ROCHESTER - From breathtaking aerial views of the Nubble Lighthouse and Mount Washington to iconic Rochester images of Spaulding High's clock tower and the downtown, John Gisis and his drone have seen it all and shared it with the community, too.
It was only two years ago that Gisis, a lifelong Rochester resident and retired UPS driver, first got the drone photography bug.
"It was 2018 just before Christmas," he said on Tuesday during a demonstration of his drone at the Rochester Common. "I checked them out and was amazed at what it could do."
|The drone gets a shot of Rochester Voice editor Harrison Thorp, left, and pilot John Gisis at the Rochester Common on Tuesday morning.|
He said he purchased one at Best Buy for under $1,000 and was immediately impressed with how the pictures looked, how different everything looked from an aerial perspective.
He said his photos drew rave reviews on local Facebook pages, but within a month, he realized they weren't able to pick up the detail he wanted, especially in limited light.
So he went back and bought another one that had all the bells and whistles and a camera that had great zoom capability and worked well in limited lighting enabling him to get high resolution images at dawn or dusk.
Then there was no holding him back as he took photos of Rochester's downtown and surroundings popular with fans all over the Seacoast.
Gisis' photos now grace the pages of the Greater Rochester Chamber of Commerce website and others throughout the region.
|A stunning photo of one of Rochester's spans crossing the Cocheco River|
He's donated many images to the City of Rochester and other groups including conservation nonprofits.
"I took pictures up close to the Spaulding High clock tower, and many didn't know about the detail on it," he said. "It's pretty incredible; the weathervane at the top has the intitals "SHS" on it; many didn't know about that."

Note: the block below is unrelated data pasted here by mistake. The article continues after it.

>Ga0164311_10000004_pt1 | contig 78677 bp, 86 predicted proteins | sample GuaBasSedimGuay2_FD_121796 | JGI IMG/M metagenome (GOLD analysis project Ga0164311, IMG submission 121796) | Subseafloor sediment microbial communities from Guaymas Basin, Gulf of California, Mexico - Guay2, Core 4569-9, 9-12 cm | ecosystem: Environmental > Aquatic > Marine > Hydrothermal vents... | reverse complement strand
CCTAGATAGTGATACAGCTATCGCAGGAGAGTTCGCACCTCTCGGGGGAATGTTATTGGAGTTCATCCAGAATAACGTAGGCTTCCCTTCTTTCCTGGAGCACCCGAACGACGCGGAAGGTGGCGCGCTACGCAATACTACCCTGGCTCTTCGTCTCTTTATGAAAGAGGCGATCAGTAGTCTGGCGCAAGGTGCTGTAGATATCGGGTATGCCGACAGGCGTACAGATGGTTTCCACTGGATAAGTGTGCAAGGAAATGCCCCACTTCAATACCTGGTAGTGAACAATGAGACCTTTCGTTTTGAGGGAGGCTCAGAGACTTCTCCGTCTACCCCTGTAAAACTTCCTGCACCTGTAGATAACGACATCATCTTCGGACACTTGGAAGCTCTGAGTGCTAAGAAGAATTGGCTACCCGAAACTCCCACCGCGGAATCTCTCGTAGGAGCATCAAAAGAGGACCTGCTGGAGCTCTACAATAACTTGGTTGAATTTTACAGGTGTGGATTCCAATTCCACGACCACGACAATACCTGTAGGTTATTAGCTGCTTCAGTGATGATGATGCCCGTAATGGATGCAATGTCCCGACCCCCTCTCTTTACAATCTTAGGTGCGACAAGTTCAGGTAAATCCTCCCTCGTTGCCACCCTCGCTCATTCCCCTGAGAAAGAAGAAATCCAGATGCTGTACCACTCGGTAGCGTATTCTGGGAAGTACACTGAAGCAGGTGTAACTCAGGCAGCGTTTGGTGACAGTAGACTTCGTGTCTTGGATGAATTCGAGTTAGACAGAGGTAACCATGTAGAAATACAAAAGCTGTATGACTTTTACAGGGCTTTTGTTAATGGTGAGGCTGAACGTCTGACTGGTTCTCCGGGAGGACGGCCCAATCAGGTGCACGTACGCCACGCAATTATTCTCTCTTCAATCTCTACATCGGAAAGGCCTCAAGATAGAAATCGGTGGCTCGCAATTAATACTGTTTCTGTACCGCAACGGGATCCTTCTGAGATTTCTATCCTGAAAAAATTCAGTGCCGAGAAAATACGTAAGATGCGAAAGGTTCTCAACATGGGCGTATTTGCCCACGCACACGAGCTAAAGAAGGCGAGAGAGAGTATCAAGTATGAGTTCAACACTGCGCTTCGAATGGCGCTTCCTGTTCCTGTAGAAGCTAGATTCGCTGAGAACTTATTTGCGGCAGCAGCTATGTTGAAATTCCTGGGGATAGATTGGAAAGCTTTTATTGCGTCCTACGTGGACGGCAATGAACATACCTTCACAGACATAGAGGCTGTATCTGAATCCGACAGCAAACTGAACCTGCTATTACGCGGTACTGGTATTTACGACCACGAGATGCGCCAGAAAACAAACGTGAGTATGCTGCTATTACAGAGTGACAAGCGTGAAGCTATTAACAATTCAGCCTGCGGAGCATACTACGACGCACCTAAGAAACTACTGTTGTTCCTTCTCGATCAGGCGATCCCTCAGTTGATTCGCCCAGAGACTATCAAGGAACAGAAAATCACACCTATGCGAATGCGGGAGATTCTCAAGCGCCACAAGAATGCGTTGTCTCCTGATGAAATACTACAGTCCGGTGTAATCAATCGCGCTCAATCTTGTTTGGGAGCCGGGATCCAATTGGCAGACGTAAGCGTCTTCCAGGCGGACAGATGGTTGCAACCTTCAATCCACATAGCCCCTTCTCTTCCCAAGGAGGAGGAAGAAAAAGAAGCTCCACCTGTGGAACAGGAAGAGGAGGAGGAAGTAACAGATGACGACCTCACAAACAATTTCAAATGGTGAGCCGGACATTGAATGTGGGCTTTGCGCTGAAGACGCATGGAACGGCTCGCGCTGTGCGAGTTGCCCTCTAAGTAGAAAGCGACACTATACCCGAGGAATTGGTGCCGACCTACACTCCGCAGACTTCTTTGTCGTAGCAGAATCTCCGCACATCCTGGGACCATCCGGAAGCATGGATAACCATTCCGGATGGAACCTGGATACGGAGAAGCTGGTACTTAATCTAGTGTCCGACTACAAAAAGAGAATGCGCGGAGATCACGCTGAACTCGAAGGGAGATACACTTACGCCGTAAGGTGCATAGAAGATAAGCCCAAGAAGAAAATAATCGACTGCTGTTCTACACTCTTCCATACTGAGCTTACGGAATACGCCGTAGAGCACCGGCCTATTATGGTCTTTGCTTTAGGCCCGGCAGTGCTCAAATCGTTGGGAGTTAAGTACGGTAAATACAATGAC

In the spring of 2019 he began exploring New Hampshire's and Maine's coasts and mountains.
Among the highlights was taking drone photos from the back side of the Nubble Light to see views most of the public has never seen.
The drone, itself, is a marvel of technology, he said. It warns him if he's exceeding the FAA ceiling of 400 feet, tells him when the 35-minute battery is getting low and automatically returns to "home" before it runs out.
|John Gisis steadies the drone just a few feet from where he stands on the Rochester Common on Tuesday morning. (Rochester Voice photo)|
All of the controls are by way of a couple of joysticks on a control box.
He said the drone can travel about 40 mph laterally and a little less than 10 mph up or down.
Gisis, who is licensed to operate drones by the FAA, said now that word's getting around, he actually gets some commercial jobs where he'll make a bit of money doing photo shoots for real estate firms or developers.
But any money he makes is already spoken for.
"This drone is two years old," he quipped. "The technology is getting kind of outdated. I've got my eye on another one."
To contact John or check out his pages go to
John Gisis Photography on Facebook
John Gisis Photography on Instagram
John Gisis On YouTube